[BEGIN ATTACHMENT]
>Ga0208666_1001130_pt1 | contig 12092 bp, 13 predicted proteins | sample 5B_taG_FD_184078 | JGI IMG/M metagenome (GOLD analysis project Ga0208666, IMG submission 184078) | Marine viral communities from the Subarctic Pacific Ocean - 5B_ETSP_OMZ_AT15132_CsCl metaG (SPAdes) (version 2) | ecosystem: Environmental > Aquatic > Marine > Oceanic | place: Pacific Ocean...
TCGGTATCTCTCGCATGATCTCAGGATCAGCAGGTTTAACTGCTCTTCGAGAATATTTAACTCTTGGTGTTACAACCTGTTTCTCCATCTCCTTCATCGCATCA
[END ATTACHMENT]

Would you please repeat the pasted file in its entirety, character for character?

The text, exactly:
>Ga0208666_1001130_pt1 | contig 12092 bp, 13 predicted proteins | sample 5B_taG_FD_184078 | JGI IMG/M metagenome (GOLD analysis project Ga0208666, IMG submission 184078) | Marine viral communities from the Subarctic Pacific Ocean - 5B_ETSP_OMZ_AT15132_CsCl metaG (SPAdes) (version 2) | ecosystem: Environmental > Aquatic > Marine > Oceanic | place: Pacific Ocean...
TCGGTATCTCTCGCATGATCTCAGGATCAGCAGGTTTAACTGCTCTTCGAGAATATTTAACTCTTGGTGTTACAACCTGTTTCTCCATCTCCTTCATCGCATCA